IV. EXPERIMENTS As presented in Section III, we choose sampling distance , then generate the chaotic matrix following (8). The synthetic sparse signals adopted throughout this section are with only nonzero entries. The locations and signs of the peaks are chosen randomly. The measurement vector is computed by . Then the reconstruction from is solving by Linear Programming, which is accomplished using the SparseLab [13]. . The decision for failure reconstruction is One interest is the maximum sparsity which allows exact reconstruction of the signal. The results are given in Fig. 2 and show that the maximum sparsity in the case of chaotic matrix is similar to that in the case of Sparse matrix [6], Gaussian random matrix and Bernoulli random matrix. The delicate experiment for the maximum sparsity with respect to measurements for chaotic matrix is given in Fig. 3. Also, the probability of successful recovery (recovery rate) and fixed measurement number for fixed signal size is compared among these matrices, shown in Fig. 4. The result shows that chaotic matrix performs similar to the other three matrices. In addition, to evaluate the influence of the initial condition of the chaotic system (2), we set the initial state respectively to , and redo the experiment to test the recovery rate, shown in Fig. 5. The result shows that the initial state takes no influence to the recovery rate.



sequence also satisfies RIP with overwhelming probability. From the experiments, it shows that chaotic matrix has the similar performance to Sparse matrix, Gaussian random matrix and Bernoulli random matrix. REFERENCES

Fig. 3. Probability of correct recovery for fixed signal size

N = 1000.

Fig. 4. Recovery rate for different sensing matrix.

Fig. 5. Recovery rate for different initial conditions for chaotic sequence.

V. CONCLUSION In this letter, we firstly recall the statistical property of one special chaotic system – Logistic map and prove that the generated sequence is approximately independent with ). Then sampling distance large enough (for instance we prove that matrix constructed with this sampled chaotic

[1] D. Achlioptas, “Database-friendly random projections,” in Proc. 20th ACM SIGMOD-SIGACT-SIGART Symp. Principles of Database Systems (PODS), New York, 2001, pp. 274–281. [2] L. Applebaum, S. Howard, S. Searle, and R. Calderbank, “Chirp sensing codes: Deterministic compressed sensing measurements for fast recovery,” Appl. Comput. Harmon. Anal., vol. 26, no. 2, Mar. 2009. [3] R. Baraniuk, M. Davenport, R. DeVore, and M. Wakin, “A simple proof of the restricted isometry property for random matrices,” Construct. Approx., vol. 28, no. 3, pp. 253–263, Dec. 2008. [4] D. Baron, S. Sarvotham, and R. G. Baraniuk, “Bayesian compressive sensing via belief propagation,” IEEE Trans. Signal Process., vol. 58, no. 1, pp. 269–280, Jan. 2010. [5] R. Berinde, A. C. Gilbert, P. Indyk, H. Karloff, and M. J. Strauss, “Combining geometry and combinatorics: A unified approach to sparse signal recovery,” in 46th Annu. Allerton Conf. Communication, Control, and Computing, Sep. 2008, pp. 798–805. [6] R. Berinde and P. Indyk, Sparse Recovery Using Sparse Random Matrices. Tech. Rep. MIT, 2008. [7] R. Calderbank, S. Howard, and S. Jafarpour, “Construction of a large class of deterministic sensing matrices that satisfy a statistical isometry property,” IEEE J. Sel. Topics Signal Process., vol. 4, no. 2, pp. 358–374, Apr. 2010. [8] E. J. Candès, “The restricted isometry property and its implications for compressed sensing,” Comp. Rendus Acad. des Sci. I, vol. 346, no. 9-10, May 2008. [9] E. J. Candès and T. Tao, “Decoding by linear programming,” IEEE Trans. Inform. Theory, vol. 51, no. 12, pp. 4203–4215, Dec. 2005. [10] E. J. Candès and T. Tao, “Near-optimal signal recovery from random projections: Universal encoding strategies?,” IEEE Trans. Inform. Theory, vol. 52, no. 12, pp. 5406–5425, Dec. 2006. [11] E. J. Candès and M. B. Wakin, “An introduction to compressive sampling,” IEEE Signal Process. Mag., vol. 25, no. 2, pp. 21–30, Mar. 2008. [12] R. A. DeVore, “Deterministic constructions of compressed sensing matrices,” J. Complexity, vol. 23, no. 4-6, Aug. 2007. [13] D. Donoho, I. Drori, V. Stodden, Y. Tsaig, and M. Shahram, Sparselab [Online]. Available: [14] S. Howard, R. Calderbank, and S. Searle, “A fast reconstruction algorithm for deterministic compressive sensing using second order reedmuller codes,” in Conf. Information Sciences and Systems (CISS), Mar. 2008. [15] W. Johnson and J. Lindenstrauss, “Extensions of Lipschitz maps into a Hilbert space,” Contemporary Math., vol. 26, pp. 189–206, 1984. [16] S. Mendelson, A. Pajor, and N. Tomczak-Jaegermann, “Uniform uncertainty principle for bernoulli and subgaussian ensembles,” Construct. Approx., vol. 28, no. 3, pp. 277–289, Dec. 2008. [17] Logistic Map Wolfram Research [Online]. Available: http://documents. [18] A. Vlad, A. Luca, and M. Frunzete, “Computational measurements of the transient time and of the sampling distance that enables statistical independence in the logistic map,” in Proc. Int. Conf. Computational Science and Its Applications (ICCSA), Berlin, Germany, 2009, pp. 703–718. [19] K. Wang, W. Pei, H. Xia, M. G. Nustes, and J. A. Gonzalez, “Statistical independence in nonlinear maps coupled to non-invertible transformations,” Phys. Lett. A, vol. 372, no. 44, pp. 6593–6601, 2008.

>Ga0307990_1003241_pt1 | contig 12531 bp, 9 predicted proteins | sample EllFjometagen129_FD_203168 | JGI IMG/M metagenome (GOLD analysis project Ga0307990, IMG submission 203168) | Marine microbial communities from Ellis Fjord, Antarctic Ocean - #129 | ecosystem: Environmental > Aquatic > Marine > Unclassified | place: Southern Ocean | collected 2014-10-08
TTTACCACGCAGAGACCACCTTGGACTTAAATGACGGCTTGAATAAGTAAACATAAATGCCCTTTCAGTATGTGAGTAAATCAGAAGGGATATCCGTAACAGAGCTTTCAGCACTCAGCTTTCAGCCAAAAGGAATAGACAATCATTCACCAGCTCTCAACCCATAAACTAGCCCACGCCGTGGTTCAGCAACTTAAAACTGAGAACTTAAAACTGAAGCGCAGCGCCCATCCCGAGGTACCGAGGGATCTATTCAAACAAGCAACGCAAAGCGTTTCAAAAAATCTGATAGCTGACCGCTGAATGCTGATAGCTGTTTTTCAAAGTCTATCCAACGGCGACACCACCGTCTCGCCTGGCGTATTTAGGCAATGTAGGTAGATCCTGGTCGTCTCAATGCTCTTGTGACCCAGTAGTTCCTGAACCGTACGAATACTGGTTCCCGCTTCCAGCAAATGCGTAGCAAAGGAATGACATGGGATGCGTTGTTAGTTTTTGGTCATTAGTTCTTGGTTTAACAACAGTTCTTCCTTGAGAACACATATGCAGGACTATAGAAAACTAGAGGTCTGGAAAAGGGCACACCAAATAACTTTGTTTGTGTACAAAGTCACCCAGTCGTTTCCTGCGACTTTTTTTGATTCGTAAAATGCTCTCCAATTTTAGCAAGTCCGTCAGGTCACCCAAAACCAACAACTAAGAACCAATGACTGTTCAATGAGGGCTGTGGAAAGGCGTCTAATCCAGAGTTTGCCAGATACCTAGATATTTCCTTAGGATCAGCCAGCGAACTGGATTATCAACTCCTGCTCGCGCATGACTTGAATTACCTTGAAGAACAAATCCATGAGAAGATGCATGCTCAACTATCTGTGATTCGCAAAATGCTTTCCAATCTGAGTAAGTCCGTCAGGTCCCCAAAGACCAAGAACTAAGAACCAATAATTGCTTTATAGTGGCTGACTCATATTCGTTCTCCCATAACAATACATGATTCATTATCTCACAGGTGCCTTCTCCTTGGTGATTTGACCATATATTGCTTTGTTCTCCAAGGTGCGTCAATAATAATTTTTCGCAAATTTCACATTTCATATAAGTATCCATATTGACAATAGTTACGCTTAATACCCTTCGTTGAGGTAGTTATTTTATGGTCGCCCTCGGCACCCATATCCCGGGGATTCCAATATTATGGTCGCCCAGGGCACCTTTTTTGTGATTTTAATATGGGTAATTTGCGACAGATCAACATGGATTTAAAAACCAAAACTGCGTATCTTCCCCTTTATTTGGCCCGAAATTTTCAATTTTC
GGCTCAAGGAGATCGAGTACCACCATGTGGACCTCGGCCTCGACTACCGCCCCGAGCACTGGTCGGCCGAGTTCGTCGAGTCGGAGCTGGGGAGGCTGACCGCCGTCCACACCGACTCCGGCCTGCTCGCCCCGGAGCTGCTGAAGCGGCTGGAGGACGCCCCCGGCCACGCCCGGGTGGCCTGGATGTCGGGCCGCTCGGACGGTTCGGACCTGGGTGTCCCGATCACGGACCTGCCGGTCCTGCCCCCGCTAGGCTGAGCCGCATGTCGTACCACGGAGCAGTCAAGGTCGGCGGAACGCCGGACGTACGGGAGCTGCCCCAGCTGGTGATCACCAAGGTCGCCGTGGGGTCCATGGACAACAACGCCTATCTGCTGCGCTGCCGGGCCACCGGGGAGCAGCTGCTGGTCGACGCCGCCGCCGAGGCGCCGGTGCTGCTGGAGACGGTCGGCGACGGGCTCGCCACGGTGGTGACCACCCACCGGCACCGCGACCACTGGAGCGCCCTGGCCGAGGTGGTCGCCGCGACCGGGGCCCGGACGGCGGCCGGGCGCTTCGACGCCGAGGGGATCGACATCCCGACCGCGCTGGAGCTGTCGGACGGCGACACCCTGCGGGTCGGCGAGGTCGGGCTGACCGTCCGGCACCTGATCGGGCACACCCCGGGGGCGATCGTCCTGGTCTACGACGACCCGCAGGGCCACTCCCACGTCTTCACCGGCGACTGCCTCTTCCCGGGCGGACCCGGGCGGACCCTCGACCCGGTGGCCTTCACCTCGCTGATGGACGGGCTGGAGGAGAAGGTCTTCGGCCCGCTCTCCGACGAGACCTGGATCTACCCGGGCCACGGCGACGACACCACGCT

Compressive Sensing With Chaotic Sequence - IEEE Xplore

Index Terms—Chaos, compressive sensing, logistic map. I. INTRODUCTION ... attributes of a signal using very few measurements: for any. -dimensional signal ...